A nice specimen of American Rump
I visited WWT Slimbridge today and was overjoyed to see for the first time ever - the White-Rumped Sandpiper (Calidris fusicollis) that has been on the reserve since Tuesday when it was first spotted by an eagle eyed birder.
This species is classed as a scarce visitor to the UK by the BTO and is actually an American species of wader.
White-Rumped Sandpipers breed in the high arctic in Northern Canada in the summer months. These sandpipers have a truly epic migration journey, having one of the longest of any North American bird. They winter as faraway as South America and some birds are known to have flown some 2500 miles without resting ( read more here on the www.allaboutbirds,org and here on the BTO website). I think its absolutely incredible that such a small bird that probably weighs less than my Apple iWatch can fly that kind of distance. No wonder its feeding all the time. The little wader is positively manic and rarely stops for a rest for long.
The wader resembles a Dunlin, being a little smaller , more busy in nature , its bill is shorter and it has longer wings. In flight White-Rumped Sandpipers have a distinctive white rump. Today I did not get to see the birds rump , as I could not get a suitable flight shot, although I was more than happy with the photographs and video I captured.
I was really fortunate today to get to see the sandpiper from three different hides. It was very mobile and was usually found hanging around with a flock of lapwings.
Just after dawn I got my first sighting in the Discovery Hide where it was mixed in with a flock of Lapwings, Dunlin and Golden Plover. The view was quiet distance and the light was quite poor but good enough for some record shots.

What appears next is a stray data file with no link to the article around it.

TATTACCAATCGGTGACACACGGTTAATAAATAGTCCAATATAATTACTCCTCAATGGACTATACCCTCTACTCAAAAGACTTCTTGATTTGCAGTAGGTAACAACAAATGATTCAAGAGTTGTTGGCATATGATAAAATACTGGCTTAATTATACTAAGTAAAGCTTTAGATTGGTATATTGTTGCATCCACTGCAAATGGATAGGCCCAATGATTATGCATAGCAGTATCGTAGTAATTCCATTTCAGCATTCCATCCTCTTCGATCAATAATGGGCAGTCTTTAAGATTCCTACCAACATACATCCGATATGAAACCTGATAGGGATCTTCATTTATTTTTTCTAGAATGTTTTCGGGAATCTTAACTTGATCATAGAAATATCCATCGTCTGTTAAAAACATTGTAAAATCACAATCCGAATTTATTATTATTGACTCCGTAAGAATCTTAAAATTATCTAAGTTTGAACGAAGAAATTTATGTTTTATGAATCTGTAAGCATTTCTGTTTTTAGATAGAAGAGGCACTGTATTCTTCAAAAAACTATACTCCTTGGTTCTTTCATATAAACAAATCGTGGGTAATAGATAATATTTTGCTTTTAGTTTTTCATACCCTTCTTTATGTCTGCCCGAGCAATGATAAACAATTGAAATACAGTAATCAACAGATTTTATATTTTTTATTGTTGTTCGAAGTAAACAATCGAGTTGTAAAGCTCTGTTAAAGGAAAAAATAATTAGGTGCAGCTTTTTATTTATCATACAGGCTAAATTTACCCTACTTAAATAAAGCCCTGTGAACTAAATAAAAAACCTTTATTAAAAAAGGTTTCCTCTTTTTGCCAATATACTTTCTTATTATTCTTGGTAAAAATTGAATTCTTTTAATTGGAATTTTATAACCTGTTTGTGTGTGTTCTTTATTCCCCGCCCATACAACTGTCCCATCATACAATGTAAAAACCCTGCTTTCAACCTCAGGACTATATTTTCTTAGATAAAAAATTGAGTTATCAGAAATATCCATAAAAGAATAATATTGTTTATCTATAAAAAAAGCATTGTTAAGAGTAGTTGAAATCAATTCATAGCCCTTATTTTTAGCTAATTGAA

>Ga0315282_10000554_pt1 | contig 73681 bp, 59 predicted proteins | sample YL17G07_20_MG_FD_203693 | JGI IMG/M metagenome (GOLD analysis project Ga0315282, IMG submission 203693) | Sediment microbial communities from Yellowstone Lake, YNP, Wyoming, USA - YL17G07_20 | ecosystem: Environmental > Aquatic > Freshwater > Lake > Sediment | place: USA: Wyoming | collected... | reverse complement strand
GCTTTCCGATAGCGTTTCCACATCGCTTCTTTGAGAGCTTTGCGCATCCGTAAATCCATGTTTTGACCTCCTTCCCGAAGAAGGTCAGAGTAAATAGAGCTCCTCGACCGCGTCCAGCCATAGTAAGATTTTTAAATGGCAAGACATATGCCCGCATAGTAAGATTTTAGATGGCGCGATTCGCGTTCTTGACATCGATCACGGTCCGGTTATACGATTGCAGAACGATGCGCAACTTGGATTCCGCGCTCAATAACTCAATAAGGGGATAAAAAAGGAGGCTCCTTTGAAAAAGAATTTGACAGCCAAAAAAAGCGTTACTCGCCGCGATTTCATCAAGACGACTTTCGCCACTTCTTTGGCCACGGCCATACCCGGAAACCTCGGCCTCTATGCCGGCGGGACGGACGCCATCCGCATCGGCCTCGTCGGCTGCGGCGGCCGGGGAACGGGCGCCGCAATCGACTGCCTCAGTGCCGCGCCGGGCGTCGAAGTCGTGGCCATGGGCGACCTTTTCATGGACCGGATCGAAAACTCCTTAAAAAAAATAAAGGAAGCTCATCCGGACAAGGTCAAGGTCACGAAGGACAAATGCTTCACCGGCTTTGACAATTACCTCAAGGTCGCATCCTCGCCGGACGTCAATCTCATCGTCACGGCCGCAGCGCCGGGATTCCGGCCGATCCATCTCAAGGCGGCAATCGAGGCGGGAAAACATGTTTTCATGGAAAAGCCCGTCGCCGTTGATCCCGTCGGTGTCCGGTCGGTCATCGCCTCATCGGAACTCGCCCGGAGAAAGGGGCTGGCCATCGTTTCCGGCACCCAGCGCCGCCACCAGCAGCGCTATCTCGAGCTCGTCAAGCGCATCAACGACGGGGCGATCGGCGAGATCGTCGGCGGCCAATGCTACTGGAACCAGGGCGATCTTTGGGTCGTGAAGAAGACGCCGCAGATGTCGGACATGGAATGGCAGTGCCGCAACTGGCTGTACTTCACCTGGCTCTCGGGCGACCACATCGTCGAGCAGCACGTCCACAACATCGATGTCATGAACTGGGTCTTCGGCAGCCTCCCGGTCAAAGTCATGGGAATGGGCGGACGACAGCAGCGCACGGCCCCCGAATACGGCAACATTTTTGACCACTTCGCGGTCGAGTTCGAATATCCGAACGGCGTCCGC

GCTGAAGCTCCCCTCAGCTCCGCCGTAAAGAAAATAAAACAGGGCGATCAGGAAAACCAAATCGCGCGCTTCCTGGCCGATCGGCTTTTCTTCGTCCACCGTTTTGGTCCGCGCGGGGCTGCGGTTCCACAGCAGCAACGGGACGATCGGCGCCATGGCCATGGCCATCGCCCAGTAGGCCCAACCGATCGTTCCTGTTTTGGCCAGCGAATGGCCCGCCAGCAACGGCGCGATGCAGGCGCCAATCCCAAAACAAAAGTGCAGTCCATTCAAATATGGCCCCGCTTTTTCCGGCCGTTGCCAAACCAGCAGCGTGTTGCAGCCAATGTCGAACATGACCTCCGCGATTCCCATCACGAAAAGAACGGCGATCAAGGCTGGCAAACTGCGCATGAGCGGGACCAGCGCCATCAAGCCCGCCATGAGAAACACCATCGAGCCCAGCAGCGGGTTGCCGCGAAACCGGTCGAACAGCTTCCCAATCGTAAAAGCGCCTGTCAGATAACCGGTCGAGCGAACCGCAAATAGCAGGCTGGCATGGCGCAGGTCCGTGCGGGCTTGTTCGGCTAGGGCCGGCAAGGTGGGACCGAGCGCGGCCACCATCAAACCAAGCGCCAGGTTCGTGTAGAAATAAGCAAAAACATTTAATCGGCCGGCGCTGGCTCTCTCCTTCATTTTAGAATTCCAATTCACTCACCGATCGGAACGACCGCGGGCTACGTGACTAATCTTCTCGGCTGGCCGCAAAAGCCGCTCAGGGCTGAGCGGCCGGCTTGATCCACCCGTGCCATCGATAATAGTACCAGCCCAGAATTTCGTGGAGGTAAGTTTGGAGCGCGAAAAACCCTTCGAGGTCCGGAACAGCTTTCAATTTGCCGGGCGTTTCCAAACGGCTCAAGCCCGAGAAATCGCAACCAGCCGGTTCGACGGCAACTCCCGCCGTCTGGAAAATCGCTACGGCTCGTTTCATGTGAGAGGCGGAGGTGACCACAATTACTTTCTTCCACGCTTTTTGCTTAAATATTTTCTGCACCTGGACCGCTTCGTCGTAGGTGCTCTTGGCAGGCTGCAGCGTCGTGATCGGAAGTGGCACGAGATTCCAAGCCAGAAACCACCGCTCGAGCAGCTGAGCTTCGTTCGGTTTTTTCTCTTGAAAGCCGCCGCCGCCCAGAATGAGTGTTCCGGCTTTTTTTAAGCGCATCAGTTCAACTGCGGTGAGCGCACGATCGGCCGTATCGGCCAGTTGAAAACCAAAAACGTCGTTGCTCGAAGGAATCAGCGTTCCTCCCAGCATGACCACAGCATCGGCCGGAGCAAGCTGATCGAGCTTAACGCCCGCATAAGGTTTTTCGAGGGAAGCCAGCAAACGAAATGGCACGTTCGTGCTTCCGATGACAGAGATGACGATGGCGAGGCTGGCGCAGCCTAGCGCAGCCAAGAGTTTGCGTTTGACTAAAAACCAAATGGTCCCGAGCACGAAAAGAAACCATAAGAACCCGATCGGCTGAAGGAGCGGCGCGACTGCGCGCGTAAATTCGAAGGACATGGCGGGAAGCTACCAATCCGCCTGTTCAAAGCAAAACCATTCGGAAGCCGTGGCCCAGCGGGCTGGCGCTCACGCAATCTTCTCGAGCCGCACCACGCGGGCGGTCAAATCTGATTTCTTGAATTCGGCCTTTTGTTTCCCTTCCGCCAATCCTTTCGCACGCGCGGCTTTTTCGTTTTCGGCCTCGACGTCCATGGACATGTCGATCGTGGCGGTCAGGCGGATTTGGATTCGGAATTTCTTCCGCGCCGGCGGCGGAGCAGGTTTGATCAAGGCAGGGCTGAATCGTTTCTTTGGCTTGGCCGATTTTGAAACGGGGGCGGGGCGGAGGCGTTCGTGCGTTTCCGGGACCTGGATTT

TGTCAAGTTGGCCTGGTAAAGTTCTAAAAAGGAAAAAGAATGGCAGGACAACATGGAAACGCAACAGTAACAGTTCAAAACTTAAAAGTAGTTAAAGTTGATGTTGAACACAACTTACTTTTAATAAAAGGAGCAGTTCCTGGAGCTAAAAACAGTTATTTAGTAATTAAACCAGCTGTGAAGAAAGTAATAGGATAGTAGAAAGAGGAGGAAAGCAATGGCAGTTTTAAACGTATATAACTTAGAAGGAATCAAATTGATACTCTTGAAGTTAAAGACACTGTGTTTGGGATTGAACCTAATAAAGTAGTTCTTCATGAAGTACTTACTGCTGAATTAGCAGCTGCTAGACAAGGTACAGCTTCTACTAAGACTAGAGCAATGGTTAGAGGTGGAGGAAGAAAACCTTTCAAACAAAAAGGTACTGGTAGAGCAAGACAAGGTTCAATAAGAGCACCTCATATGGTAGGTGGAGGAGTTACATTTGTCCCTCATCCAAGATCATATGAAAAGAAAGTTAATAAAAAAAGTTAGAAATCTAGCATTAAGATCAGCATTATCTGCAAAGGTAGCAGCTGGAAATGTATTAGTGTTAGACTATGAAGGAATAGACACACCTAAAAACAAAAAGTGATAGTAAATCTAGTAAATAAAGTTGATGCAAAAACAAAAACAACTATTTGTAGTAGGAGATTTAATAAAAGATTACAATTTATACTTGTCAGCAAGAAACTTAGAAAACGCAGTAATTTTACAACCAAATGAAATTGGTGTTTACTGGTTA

There was a lot of eager birders on the reserve today and the hides did get rather full at times so I tended to get some pictures and video and them moved on around the reserve.
I had a stroll down to the hides along the Tack Piece and enjoyed watching a huge flock of Wigeons. Something spooked them and they exploded into the air and made a dive for the water.
I then headed down to the Estuary Tower, climbed the stairs to the top and scanned the estuary. A flock of White-Fronted Geese and Barnacles swept by heading for the Tack Piece.
Next stop was the Willow Hide. A rather skittish Water Rail was showing under the feeders. The rail finally settled towards the back near the bramble tunnel.
After 9.30 am it was time to go exploring other parts of the reserve. I decided to check the Rushy Hide again , just in case the White-Rumped Sandpiper had decided to visit there (One of my birding friends had given me the heads up earlier - THANKS MIKE).
On arriving at the Rushy Hide - it was obvious the sandpiper was putting on a good show as the hide was jam packed with very happy birders and photographers.
I managed to squeeze in and saw that the little wader was now showing on one of the gravel islands.
After about ten minutes the lapwing flock it was accompanying got flushed and it was flushed and flew off.
I ventured deeper into the reserve and went for a stroll over to the Zeiss Hide and Kingfisher Hide.
Sunshine was breaking in-between the clouds and even patches of blue sky were appearing. I wandered around until I arrived at the Hogarth Hide which was deserted. I settled down and scanned the South Lake. I noticed two Snipe on a nearby scrape. Then I scanned a small lapwing flock and suddenly popped up the White-Rumped Sandpiper again.
It hung around for about ten minutes until something scared the flock and they all went airborne.
Back around the reserve I went again planning to head for home. I returned to the Rushy Hide for just one more look. I am glad I did. The Sandpiper was now showing right in front of the hide to a jam packed audience.
I was able to find a space and enjoyed some great views in pretty good light.
After another ten minute stint in the Rushy Hide I had more than enough pictures and video of this "lost" probably blown of course little American visitor.
Another great trip to WWT Slimbridge and lifer to add to my all time bird list. Many thanks to the WWT volunteers today who let many members in early so we could see this rare bird and also help us spot it.
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